There is a little more positivity in the trade this week, with evidence that a price rise is just around the corner.
Some factories have had to move quotes up 5c to 10c/kg this week to get cattle.
Some factories have managed to hold quotes at €3.70/kg for bullocks and €3.75/kg for heifers, but hard sellers have been able to squeeze more and €3.80/kg is being paid for heifers in some plants.
Next week seems to be a different story, with several agents reporting that procurement managers are anxious for cattle and especially inquisitive as to what cattle were in sheds being fed for finish in the next six weeks.
They’ll do well to find any shed-loads of cattle, as numbers are still reported to be very tight on the ground.
Finished cattle have also dwindled in supply in marts, with mart managers reporting very low numbers of fat cattle coming into mart rings.
The bull trade remains similar to last week, with €3.70/kg being paid for R grading bulls and €3.75/kg to €3.80/kg for U grading bulls.
Under-16-month bulls are working off €3.70/kg to €3.75/kg base price on the grid.
Cows remain in good demand. P grading cows are working off €2.95/kg to €3.05/kg, O grading cows are working off €3.05/kg to €3.15/kg, while R grading calls are working off €3.30/kg.
Some specialist cow purchasers are paying up to €3.40/kg for heavy suckler cows.
Last week’s kill came in at 30,430 excluding veal slaughtering. This was up 650 on the week before, but is still a long way off the 36,623 cattle killed in the same week last year.
So far this year, there have been 25,122 fewer cattle killed compared with 2020.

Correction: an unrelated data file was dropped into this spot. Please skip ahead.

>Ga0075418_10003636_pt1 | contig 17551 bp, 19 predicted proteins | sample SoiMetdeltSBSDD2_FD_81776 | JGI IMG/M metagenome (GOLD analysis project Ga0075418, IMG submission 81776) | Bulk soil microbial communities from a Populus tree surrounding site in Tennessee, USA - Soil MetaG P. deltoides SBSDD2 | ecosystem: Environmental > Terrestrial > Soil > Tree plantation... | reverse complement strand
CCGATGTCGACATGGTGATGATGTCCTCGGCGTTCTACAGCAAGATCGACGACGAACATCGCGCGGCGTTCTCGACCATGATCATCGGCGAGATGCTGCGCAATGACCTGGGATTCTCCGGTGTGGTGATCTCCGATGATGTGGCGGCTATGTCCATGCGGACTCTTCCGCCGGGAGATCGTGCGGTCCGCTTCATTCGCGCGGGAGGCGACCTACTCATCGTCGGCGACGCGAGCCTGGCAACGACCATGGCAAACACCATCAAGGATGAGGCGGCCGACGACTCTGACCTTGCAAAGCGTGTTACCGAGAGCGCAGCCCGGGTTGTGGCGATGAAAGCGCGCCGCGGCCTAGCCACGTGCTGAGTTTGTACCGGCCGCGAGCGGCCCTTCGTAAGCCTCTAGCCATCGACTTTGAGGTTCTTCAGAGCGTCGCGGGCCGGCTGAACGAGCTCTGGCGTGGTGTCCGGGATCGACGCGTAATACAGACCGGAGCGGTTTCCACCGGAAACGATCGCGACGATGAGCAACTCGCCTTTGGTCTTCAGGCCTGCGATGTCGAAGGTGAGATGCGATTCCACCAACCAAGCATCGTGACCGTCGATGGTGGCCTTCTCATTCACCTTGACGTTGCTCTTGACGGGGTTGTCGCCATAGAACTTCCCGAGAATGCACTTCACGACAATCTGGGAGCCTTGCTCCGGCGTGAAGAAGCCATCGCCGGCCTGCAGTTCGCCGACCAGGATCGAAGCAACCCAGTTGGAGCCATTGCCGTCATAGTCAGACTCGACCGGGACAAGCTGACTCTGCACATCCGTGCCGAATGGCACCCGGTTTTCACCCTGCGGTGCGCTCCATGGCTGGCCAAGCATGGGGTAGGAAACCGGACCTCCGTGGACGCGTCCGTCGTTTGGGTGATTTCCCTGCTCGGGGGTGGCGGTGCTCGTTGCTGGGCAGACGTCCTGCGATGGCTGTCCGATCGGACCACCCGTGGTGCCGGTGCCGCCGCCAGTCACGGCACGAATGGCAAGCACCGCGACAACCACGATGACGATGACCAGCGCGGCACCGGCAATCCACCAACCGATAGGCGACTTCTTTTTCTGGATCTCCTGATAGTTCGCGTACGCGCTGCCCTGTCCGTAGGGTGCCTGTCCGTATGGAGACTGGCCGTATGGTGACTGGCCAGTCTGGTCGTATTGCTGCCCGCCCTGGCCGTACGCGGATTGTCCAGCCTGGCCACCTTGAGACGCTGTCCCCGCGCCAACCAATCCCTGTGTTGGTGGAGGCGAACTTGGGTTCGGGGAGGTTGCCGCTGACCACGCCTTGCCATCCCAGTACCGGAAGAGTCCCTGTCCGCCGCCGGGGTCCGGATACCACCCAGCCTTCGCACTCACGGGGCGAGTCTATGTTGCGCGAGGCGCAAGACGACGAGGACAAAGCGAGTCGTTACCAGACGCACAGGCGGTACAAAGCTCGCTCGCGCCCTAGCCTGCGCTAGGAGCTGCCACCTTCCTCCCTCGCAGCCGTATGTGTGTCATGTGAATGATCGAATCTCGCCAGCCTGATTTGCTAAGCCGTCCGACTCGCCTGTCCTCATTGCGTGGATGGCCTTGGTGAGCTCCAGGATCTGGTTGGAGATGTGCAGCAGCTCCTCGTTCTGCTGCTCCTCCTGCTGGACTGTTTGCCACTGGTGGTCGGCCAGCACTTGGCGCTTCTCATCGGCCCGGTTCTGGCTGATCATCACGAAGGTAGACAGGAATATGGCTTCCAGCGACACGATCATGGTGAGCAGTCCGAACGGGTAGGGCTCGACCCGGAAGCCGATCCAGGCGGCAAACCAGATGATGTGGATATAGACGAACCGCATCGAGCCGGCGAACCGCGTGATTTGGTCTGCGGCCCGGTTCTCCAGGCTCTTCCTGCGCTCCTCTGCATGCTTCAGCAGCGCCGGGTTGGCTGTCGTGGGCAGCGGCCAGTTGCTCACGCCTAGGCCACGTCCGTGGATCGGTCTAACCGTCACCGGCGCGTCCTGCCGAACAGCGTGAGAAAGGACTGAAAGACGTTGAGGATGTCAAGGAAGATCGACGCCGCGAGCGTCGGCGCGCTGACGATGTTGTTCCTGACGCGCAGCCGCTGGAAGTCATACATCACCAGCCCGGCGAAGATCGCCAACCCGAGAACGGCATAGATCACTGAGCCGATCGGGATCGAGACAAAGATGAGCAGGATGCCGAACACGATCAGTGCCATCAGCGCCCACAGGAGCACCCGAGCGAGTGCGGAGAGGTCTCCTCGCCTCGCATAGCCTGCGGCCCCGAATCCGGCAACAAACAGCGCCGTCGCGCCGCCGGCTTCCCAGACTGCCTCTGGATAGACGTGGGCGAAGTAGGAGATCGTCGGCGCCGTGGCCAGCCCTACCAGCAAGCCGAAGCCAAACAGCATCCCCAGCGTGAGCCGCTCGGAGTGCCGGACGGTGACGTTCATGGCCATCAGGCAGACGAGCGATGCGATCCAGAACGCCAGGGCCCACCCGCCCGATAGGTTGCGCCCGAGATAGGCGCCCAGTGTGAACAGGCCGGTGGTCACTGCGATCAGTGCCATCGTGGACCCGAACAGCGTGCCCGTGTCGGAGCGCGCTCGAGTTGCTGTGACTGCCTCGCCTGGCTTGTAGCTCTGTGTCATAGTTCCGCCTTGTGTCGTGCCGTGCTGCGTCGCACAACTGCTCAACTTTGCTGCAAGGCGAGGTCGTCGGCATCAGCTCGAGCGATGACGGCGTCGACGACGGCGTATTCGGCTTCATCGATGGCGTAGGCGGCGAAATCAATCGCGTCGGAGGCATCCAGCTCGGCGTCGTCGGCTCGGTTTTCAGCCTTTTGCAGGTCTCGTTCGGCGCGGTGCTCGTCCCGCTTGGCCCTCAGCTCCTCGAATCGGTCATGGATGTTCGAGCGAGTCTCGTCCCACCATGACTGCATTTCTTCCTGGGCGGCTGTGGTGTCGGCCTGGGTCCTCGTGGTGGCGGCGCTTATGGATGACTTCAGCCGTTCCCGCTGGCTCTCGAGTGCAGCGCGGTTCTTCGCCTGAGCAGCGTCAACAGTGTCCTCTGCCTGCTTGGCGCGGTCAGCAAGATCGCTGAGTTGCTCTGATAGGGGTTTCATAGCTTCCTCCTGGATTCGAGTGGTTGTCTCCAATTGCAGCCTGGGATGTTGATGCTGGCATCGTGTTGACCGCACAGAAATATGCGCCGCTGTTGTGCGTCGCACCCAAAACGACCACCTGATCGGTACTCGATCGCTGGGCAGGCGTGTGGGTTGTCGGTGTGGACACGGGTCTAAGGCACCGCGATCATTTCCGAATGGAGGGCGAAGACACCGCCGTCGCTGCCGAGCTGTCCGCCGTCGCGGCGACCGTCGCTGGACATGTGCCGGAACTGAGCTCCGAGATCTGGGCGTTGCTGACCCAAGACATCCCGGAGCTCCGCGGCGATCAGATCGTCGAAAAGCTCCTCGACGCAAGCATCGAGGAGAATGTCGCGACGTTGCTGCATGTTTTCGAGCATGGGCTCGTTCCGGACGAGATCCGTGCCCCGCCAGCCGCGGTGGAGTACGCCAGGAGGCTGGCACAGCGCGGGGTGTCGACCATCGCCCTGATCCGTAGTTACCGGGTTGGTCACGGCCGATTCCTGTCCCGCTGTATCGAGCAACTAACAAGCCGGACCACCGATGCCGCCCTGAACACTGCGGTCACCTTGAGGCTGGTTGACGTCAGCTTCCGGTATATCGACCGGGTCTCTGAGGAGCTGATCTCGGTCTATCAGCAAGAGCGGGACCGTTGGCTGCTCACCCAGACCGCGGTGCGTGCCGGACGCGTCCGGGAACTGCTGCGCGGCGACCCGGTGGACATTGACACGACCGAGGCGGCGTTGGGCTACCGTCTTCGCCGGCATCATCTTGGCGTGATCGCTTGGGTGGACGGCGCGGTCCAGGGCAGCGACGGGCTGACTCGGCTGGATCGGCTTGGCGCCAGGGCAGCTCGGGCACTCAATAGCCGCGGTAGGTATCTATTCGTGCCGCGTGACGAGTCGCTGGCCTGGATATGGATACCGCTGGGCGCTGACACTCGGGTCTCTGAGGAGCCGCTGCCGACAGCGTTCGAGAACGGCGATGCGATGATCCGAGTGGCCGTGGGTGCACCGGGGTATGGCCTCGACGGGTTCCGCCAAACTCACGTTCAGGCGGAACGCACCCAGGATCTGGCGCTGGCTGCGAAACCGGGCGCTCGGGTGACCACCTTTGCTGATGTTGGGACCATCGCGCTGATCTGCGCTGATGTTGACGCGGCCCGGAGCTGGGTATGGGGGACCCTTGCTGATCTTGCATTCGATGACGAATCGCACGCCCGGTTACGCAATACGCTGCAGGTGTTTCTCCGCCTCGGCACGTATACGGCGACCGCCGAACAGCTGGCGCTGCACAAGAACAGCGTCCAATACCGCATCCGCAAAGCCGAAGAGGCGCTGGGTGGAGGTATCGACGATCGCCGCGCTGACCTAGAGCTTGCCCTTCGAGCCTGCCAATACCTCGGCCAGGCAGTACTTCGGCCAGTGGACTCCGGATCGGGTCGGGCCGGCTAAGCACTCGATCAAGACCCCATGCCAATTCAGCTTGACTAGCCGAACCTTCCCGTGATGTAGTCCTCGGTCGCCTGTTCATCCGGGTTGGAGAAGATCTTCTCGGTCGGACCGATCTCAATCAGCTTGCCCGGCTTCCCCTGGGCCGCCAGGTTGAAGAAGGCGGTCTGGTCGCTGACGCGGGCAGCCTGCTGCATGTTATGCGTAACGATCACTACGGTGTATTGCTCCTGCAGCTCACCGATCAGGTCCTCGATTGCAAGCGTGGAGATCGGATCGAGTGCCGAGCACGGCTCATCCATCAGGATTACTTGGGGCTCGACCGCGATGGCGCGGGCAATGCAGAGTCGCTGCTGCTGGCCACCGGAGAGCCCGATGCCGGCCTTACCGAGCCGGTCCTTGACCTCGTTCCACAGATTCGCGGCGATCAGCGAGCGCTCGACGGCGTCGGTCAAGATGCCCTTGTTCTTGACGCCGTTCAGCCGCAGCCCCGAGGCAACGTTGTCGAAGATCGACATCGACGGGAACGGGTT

Retail demand for beef in Britain shows no sign of slowing down and this has driven demand for cattle.
In the year to 24 January 2021, British consumer purchases of beef increased by 12.4% in volume, with spend up 15.5%.
This is a positive for Irish beef. When there is extra demand that cannot be met by UK beef, Ireland will be the source of supply.
Irish beef is especially strong in food service channels and the news about UK plans to reopen outdoor hospitality in April will be a welcome boost to ROI beef factories supplying these channels.
Beef prices in the Ireland (NI) were £3.83/kg for R3 steers for week ending 13 February, which is the equivalent of €4.67/kg incl VAT when converted to euro at an exchange rate of 86p=€1.
This is 68c/kg better than Irish prices, which averaged €3.99/kg for R3 grades in the same week, working out at over €250 per head more on a 380kg steer.
Elsewhere in the EU, current strong beef markets are Germany, where an R3 young bull averaged €4.21/kg incl VAT for week ending 13 February, and Italy, where the average was €4.09/kg.
The trade for finished cattle in Northern Ireland has steadied, with plants holding base quotes at 370p/kg (€4.53/kg inc VAT) for U-3 grading animals.
Quotes fall short of the prices being offered to farmers, with in-spec steers moving at 380p/kg (€4.65/kg) and 2p to 4p/kg more on offer for regular sellers.
Prime heifers are moving at 384p/kg (€4.70/kg), with more on offer for butcher-type animals.
Numbers are showing signs of tightening and agents are more active for stock.
Cull cows remain on a quote of 275p/kg (€3.37/kg), but price deals range from 300p to 320p/kg (€3.67 to €3.92/kg) depending on quality.